Increasing knowledge about the health hazards associated with breathing harmful levels of welding fume and gases, and the serious illnesses that can result, emphasizes the need for welders to be informed, trained, and equipped with appropriate protection.
Welding fumes are composed of very fine, solid particles of metal oxides that form during the welding process. The makeup of welding fumes depends on many factors, including the composition of the material being welded, the welding method and the type of shielding.
The amount of each substance a welder inhales depends on several additional variables, including welding amperage, welding position, area ventilation (or weather conditions if outdoors) and local ventilation. Accurate exposure assessment usually requires air sampling by an industrial hygienist or trained individual.
Exposures to certain components of welding fume above the occupational exposure limits negatively can affect many parts of the body, including the lungs, heart, kidneys, reproductive system and central nervous system.
Short-term effects from over-exposure to airborne welding fumes can include irritation of the eyes, nose and throat; coughing; shortness of breath; bronchitis; increased infections of the respiratory tract; fluid in the lungs (pulmonary edema); and a flu-like illness known as metal fume fever.
According to the American Welding Society (AWS) Fact Sheet #25, metal fume fever may be caused by exposure to excessive concentrations of welding fume containing zinc, magnesium, copper and cadmium. The most common cause of metal fume fever is overexposure to fumes generated by welding on galvanized steel. Symptoms usually occur within 4 hours of exposure and can include nausea, chills, fever, thirst, muscle ache, chest soreness, coughing, fatigue and a metallic taste in the mouth. These flu-like symptoms may last 6 to 24 hours, and complete recovery without intervention usually occurs within 24 to 48 hours after exposure, providing there is no additional exposure.
Long-term welders face a 30 to 40 percent increased risk of lung cancer.1 This could be due to the high rate of smoking among welders, frequent exposure to asbestos or exposure to welding fumes. Other potential cancer-causing components of welding fume are hexavalent chromium and nickel.
Manganism is a central-nervous system disease that is linked to manganese exposure. The link between manganism and welding fume containing manganese currently is under investigation.
Siderosis is a buildup of iron nodules in the lung that may have no direct adverse effect but may aggravate other lung illnesses.
The best way to avoid both short- and long-term illnesses related to welding is to control respiratory hazards.
Controlling fume hazards
Before beginning any welding job, it's critical to identify potential respiratory hazards and their airborne concentrations particular to that operation. Fume exposure will depend on the following factors:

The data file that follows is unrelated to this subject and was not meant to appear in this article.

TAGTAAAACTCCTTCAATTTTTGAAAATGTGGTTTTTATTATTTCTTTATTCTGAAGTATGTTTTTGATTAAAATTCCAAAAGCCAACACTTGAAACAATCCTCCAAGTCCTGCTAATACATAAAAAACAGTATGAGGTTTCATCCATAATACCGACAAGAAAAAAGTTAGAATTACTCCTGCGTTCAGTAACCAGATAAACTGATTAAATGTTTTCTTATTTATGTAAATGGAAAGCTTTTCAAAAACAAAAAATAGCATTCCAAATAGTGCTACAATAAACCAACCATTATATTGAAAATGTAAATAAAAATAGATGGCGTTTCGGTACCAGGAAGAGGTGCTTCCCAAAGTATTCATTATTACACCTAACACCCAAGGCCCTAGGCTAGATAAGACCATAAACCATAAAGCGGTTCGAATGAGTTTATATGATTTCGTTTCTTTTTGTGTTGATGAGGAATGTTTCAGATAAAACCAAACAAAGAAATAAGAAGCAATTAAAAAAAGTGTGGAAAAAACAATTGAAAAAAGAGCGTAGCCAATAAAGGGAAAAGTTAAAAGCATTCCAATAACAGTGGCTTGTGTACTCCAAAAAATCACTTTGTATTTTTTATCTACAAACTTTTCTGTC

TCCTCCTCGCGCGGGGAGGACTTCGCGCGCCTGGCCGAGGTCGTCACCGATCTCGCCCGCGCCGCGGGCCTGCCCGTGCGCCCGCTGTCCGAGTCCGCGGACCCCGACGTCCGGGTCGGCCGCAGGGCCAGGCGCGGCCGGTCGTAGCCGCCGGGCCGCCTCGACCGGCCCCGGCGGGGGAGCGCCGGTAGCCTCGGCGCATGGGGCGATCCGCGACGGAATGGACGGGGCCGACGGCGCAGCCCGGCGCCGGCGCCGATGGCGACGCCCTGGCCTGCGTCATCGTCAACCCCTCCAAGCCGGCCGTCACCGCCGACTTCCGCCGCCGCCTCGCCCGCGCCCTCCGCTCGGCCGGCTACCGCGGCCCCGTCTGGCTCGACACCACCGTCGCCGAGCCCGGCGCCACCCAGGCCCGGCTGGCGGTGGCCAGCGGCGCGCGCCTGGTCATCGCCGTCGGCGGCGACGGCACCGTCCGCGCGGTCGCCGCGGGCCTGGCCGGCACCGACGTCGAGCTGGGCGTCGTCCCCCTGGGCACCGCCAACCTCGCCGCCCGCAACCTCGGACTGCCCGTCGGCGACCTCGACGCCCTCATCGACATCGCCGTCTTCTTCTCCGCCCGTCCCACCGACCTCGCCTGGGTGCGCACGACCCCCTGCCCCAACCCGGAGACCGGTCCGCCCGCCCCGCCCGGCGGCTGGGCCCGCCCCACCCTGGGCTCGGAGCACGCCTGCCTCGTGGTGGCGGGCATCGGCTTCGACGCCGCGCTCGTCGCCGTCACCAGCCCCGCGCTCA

• The type of welding. Welding amperage, shielding gases and pulsing within each method significantly can influence fume generation rates;
• The materials being welded: base metals, electrodes and surface coatings;
• The position of the welder relative to the rising smoke plume;
• The ability to remove welding fumes at the point of generation using ventilation.
In many cases, engineering controls alone may not be feasible or may not reduce exposure levels adequately. In such cases, it may be appropriate to use respirators to help reduce exposures to airborne contaminants.
The unit cost of respirators can range from around $1 for a basic negative-pressure, disposable, filtering facepiece respirator to $1,000 or more for a powered or supplied air respirator system. When several different respirators will reduce the exposure to an acceptable level, there are several factors to consider besides the price.
Reusable respirators may last longer, but they require daily cleaning and maintenance — an added labor cost that often is overlooked. Depending on the type of unit, maintenance may include washing, filter changing, battery charging, inspection and component replacement.
Depending on job conditions, disposable filtering facepiece respirators quickly can become clogged or damaged, making the long-term cost of replacement offset the lower cost.
Training requirements and respirator maintenance costs vary. For example, consider if users will be trained to maintain their personal units or if designated maintenance personnel will be responsible for these tasks.
Comfort is even more important than cost. Respirators must be worn the entire time the worker is exposed to hazardous contaminants, so consider the comfort and fit of the respirator and the tasks the worker is performing. Additionally, required use of respirators with tight-fitting facepieces requires fit testing prior to use.
Another safety consideration is heat stress, which may result in reduced productivity, reduced quality, increased risk of accidents and higher turnover. Supplied air respirator systems employing vortex cooling technology may counter heat stress. These lightweight, belt-mounted devices require that breathing-quality air be supplied from a remote compressor through an air hose. Air entering the headpiece can be lowered by up to 50 degrees F. Some systems provide warmed air when cold stress is an issue.
Proper use of respiratory protection requires a written respiratory protection program, per OSHA 29 CFR 1910.134, including medical clearance, training and fit testing. Work with your respirator manufacturer to help identify the best solution for your workers' exposures.
1. James M. Antonini, “Health Effects of Welding,” Critical Reviews in Toxicology, Vol. 33, No. 1 (2003), pp. 61-103.
Derek Baker is a mechanical engineer and technical service specialist for 3M Co., Occupational Health and Environmental Safety Division.